In Germany there is a backlash against certain professions: politicians, for starters, are accused of “living in a bubble” and of being interested solely in getting re-elected. Researchers allegedly can be “bought,” while journalists are suspected of “spreading fake news,” and so on. This is not just unfair toward these three careers (vocations even), it also damages democracy and society as a whole.
Every group takes on a specific, clearly defined role in society. And it is the job of the media as the so-called “fourth estate” to portray facts and facilitate a public discussion, making them an important watchdog of democracy. Science also has a debt to society, a real responsibility: It brings the results of its research work into the debating arena of society and politics as a basis for sound decision-making.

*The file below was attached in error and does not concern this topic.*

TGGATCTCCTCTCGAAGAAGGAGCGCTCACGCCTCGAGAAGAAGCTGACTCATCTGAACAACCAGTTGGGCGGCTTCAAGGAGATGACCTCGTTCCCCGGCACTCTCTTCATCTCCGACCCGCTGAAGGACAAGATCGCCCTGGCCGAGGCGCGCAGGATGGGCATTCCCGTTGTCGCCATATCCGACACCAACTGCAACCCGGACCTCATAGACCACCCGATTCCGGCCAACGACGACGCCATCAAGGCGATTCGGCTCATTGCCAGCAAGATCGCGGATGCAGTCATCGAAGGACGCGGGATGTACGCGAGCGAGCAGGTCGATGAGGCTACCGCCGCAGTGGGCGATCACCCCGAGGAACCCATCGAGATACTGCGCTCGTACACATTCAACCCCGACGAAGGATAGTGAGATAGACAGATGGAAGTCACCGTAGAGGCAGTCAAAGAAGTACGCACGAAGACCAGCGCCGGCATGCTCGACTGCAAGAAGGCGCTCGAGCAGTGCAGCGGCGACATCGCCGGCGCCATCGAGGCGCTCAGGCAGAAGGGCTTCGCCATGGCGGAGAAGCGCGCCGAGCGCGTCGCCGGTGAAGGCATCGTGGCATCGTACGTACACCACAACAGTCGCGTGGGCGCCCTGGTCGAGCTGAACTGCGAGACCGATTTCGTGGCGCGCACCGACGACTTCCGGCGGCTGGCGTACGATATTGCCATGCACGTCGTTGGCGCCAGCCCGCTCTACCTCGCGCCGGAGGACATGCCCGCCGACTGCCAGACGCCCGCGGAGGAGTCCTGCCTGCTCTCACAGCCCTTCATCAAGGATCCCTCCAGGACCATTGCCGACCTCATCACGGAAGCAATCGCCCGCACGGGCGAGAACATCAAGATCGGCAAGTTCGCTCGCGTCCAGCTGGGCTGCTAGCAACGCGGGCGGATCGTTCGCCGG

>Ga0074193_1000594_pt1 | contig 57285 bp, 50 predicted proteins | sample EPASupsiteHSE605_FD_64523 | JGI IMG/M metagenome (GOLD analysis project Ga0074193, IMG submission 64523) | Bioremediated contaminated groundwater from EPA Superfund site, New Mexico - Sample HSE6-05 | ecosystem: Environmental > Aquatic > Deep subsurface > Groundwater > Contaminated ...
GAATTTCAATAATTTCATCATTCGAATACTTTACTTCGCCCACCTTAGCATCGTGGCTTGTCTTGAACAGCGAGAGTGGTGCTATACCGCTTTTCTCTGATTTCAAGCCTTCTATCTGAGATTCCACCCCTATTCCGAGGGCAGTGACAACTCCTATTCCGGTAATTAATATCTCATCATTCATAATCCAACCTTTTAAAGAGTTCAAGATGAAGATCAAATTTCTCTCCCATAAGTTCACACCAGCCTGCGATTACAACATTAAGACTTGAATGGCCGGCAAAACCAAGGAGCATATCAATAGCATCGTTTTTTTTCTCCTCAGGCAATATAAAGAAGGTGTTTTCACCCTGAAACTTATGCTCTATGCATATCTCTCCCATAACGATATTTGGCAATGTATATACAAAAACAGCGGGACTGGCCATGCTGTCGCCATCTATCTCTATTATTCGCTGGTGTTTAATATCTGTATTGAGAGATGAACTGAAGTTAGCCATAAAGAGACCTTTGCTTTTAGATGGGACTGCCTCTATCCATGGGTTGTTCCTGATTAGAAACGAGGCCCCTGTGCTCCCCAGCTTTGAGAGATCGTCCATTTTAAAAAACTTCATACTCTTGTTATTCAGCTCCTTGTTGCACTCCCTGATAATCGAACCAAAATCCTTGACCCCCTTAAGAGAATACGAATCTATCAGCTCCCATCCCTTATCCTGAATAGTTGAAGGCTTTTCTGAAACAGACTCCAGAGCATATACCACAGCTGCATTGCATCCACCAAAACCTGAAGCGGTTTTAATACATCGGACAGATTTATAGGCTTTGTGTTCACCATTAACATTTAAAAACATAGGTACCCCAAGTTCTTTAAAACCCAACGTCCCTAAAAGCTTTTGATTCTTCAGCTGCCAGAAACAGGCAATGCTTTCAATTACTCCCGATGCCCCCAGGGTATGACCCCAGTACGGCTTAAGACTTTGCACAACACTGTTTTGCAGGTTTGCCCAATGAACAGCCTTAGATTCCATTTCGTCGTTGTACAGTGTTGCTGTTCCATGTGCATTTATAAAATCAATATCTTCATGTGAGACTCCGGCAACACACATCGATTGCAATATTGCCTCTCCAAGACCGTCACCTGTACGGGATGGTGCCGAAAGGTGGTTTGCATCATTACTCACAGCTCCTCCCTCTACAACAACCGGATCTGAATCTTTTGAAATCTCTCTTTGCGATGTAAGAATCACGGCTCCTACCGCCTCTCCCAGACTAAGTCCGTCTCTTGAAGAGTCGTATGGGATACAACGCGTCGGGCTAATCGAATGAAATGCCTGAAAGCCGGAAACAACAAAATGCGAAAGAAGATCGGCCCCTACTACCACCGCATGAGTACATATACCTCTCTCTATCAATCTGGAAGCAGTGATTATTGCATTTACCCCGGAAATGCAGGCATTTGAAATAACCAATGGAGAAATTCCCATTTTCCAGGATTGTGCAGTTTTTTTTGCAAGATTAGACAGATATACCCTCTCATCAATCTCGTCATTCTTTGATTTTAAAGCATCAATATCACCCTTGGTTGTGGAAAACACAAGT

For that to happen, scientists have to leave the ivory tower where some of us still like to reside, and open our minds to a dialogue with politicians, the media and society as a whole, so we can offer advice, but never exert influence. Politicians and the media should see us as critical partners to help them fulfill their tasks.